Palliative Care VS. Home Health Care

Palliative Care is often confused with home health and vice versa. Admittedly, there are some similarities between the two types of needed service as they both typically take place in a patient’s home. However, they are also subtly different in a couple of notable areas, though each seeks to make life easier for patients as they either learn to live with a condition or help them recover from an injury or illness. Both play a role in improving the quality of life and helping patients and their families deal with illness, injury, and chronic conditions. Read on to learn more about each type of care, along with how they differ:

What is Palliative Care?

Palliative care is a type of care that addresses symptoms related to serious or advanced illness. Its purpose is to heal pain or reduce symptoms and increase the quality of life for patients who are living with illnesses or undergoing treatments like chemotherapy or radiation. This is a skilled type of care that is designed for patients with serious illnesses. It includes a team of specialists like doctors, nurses, and other specialists who work with the patient’s doctors. Palliative care is applicable for any age of patient in any stage of a serious illness, though it is often sought during the more advanced stages before moving into Hospice. It can even be used to relieve symptoms and stress related to a disease. For example, depression, anxiety, loss of appetite, and more can all be addressed to help patients be able to live a better quality of life.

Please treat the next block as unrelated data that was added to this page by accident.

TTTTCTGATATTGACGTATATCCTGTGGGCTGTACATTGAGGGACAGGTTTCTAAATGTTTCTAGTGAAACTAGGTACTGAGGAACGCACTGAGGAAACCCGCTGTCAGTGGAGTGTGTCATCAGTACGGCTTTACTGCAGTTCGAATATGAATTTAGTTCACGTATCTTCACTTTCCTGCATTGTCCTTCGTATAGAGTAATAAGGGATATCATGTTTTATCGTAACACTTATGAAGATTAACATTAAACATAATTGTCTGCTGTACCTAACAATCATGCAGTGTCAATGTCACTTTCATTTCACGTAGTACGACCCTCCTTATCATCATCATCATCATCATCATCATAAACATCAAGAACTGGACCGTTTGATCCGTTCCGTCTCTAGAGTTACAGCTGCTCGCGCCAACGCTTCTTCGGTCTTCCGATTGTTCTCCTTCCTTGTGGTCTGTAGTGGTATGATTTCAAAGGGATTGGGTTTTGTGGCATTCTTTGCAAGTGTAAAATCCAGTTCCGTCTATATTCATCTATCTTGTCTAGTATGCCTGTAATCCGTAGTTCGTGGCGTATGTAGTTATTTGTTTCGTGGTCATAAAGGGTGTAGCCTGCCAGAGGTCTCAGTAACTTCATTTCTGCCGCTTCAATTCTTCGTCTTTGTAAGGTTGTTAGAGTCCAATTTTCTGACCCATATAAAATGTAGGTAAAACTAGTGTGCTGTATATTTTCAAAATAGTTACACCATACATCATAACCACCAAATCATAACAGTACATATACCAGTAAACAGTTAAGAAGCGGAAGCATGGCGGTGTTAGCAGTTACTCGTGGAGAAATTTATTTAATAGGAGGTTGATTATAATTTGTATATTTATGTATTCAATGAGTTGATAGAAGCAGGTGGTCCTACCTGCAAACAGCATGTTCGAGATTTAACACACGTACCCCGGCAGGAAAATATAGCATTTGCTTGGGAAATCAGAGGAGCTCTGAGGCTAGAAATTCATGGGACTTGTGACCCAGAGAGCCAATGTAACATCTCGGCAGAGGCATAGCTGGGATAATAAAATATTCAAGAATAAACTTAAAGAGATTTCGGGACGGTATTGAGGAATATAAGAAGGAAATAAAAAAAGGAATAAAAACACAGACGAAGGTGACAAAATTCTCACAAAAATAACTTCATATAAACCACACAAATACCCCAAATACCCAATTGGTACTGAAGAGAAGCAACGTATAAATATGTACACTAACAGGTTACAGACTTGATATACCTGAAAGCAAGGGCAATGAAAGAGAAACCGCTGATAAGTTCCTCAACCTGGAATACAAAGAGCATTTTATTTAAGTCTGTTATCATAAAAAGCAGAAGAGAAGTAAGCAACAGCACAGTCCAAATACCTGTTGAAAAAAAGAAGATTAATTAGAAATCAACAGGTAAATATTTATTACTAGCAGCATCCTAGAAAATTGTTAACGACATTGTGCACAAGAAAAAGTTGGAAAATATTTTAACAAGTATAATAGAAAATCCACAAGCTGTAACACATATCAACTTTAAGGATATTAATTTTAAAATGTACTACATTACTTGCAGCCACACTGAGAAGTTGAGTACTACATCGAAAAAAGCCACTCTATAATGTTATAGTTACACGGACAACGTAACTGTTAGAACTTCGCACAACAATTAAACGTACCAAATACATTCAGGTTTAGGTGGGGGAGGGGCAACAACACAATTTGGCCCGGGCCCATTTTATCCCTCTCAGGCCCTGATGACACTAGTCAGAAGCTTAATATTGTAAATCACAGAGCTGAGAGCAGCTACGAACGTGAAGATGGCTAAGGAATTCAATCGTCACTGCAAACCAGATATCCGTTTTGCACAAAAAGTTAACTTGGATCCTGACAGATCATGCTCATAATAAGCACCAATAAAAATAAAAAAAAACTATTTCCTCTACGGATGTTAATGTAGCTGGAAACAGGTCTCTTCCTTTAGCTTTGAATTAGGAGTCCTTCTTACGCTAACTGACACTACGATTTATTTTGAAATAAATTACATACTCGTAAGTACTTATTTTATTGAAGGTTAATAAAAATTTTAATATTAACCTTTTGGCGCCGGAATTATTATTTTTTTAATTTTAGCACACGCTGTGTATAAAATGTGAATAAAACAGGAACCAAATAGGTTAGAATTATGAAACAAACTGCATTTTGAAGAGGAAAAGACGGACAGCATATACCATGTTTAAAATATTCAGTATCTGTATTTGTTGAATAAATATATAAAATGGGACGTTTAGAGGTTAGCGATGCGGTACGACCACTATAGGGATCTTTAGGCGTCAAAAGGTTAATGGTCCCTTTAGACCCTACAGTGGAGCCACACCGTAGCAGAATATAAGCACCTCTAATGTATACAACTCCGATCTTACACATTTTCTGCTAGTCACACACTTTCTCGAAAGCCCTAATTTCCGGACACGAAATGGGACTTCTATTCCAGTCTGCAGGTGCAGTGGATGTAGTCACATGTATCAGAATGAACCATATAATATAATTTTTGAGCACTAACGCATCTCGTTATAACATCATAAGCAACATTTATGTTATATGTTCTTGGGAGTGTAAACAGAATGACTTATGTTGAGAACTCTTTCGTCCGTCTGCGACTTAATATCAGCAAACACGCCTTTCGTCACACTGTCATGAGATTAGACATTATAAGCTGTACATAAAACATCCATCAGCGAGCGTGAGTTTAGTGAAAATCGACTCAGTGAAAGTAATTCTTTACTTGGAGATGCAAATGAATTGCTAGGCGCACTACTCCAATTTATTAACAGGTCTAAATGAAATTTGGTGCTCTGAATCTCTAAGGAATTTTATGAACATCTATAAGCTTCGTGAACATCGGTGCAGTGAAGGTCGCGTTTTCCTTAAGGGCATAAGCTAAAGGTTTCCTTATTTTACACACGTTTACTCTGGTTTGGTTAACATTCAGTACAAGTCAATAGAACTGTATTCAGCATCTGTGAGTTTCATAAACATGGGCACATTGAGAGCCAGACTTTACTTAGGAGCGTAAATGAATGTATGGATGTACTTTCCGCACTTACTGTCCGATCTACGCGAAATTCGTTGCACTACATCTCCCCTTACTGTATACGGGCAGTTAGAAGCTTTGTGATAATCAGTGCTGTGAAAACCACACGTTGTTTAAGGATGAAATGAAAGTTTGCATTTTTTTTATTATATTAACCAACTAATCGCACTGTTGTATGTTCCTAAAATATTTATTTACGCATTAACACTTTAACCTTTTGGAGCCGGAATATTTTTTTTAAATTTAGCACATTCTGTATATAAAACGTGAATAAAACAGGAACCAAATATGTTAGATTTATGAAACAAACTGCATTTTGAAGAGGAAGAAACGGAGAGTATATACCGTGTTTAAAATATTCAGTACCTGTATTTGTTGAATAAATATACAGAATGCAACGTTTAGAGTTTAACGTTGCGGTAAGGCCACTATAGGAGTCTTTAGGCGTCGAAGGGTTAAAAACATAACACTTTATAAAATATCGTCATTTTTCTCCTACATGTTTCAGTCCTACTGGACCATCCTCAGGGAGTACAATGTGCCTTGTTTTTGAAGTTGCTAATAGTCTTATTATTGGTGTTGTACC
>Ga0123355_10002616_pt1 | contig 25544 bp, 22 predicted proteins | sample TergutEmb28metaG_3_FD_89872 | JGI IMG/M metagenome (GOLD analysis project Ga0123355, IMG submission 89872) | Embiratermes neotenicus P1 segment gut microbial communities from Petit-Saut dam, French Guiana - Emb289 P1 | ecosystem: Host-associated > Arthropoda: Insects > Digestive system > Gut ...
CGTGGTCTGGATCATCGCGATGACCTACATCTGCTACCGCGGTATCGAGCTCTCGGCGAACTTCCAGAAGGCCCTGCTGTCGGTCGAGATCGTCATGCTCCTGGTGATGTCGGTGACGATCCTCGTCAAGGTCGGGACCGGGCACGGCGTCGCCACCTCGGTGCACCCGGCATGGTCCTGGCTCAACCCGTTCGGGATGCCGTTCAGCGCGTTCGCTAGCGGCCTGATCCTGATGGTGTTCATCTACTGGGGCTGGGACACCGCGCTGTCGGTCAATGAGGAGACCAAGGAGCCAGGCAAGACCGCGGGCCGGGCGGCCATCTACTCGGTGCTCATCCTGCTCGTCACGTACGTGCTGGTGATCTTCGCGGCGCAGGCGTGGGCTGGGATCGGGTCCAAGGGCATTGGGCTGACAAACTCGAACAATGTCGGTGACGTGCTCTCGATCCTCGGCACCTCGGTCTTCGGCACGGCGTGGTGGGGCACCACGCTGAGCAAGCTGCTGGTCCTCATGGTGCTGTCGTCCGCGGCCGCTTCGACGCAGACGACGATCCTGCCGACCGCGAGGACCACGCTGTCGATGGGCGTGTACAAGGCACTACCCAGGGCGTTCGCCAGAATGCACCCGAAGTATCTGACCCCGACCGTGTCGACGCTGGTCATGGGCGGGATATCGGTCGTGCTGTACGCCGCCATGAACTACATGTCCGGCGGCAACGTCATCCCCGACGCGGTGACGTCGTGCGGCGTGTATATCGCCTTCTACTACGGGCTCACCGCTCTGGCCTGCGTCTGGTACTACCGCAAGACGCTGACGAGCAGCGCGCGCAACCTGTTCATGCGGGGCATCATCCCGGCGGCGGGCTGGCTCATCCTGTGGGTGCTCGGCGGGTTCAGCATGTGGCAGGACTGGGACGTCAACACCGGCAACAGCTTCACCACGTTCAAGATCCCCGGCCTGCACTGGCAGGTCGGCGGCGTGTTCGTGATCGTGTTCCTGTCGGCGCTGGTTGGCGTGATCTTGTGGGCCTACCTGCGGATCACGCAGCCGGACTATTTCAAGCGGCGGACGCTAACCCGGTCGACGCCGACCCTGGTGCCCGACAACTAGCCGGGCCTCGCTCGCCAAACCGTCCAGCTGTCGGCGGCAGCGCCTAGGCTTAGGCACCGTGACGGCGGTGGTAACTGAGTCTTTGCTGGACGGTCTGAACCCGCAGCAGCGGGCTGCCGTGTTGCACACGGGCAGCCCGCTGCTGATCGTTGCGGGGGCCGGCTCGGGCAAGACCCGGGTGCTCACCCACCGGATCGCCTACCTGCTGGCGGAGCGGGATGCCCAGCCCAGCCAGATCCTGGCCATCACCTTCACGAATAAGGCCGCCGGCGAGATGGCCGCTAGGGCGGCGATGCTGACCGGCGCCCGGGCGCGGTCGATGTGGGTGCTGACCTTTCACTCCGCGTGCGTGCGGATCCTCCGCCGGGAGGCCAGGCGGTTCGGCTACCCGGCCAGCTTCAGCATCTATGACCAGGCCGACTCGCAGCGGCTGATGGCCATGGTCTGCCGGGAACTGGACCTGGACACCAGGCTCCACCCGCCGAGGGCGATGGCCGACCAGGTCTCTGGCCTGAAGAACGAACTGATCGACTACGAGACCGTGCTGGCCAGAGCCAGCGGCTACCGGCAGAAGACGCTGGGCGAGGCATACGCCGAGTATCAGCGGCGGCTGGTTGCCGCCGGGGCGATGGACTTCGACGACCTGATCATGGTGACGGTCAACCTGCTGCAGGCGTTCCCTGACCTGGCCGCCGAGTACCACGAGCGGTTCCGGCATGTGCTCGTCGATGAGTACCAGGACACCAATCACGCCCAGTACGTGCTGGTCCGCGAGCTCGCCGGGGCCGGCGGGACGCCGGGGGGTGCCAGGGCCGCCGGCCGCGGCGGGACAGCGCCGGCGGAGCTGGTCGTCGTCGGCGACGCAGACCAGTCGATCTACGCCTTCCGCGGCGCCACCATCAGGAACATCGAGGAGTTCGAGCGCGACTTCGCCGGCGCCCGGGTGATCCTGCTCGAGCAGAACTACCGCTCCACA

Qualifying Factors for Palliative Care

Living with advanced diseases like the following can indicate a patient would benefit from palliative care, (Of course, this is not an exhaustive list, and your doctor will be able to help you determine if palliative care is right for you):

  • Renal/ESRD
  • Parkinson’s Disease
  • Dementia
  • Cancer
  • Chronic Obstructive Pulmonary Disorder
  • Heart Failure

What is Home Health Care?

Home health care is actually very much what it sounds like: health care services given to patients in the comfort of their own homes by volunteers, aides, dietitians, physical therapists, social workers, and nurses. Home health is a prescription service ordered by a doctor and can be given as a way to treat an injury, illness, or chronic, less severe condition. The overall goal of home health is to treat the injury or illness with the intent of the patient getting better and once again being independent and self-sufficient. It can be either long-term or short-term in nature or can eventually move into another type of care like palliative or hospice care. However, on its own, home health care is very much focused on treating a patient’s illness or injury.

Services Provided as Part of Home Health

While there might be many others, the following is a look at some of the common reasons a patient might be prescribed home health care by their doctor and/or the types of services offered:

  • Pulmonary Disease Education and Management
  • Cardiac Disease Education and Management
  • Catheter Care
  • Feeding Tube Management
  • Colostomy & Ileostomy
  • Type 2 Diabetes Education and Management
  • IV Therapy and Site Care Management
  • Home Health Aides
  • Medication Education
  • Wound Care and Wound-Vac Management

Key Differences Between Home Health Care and Palliative Care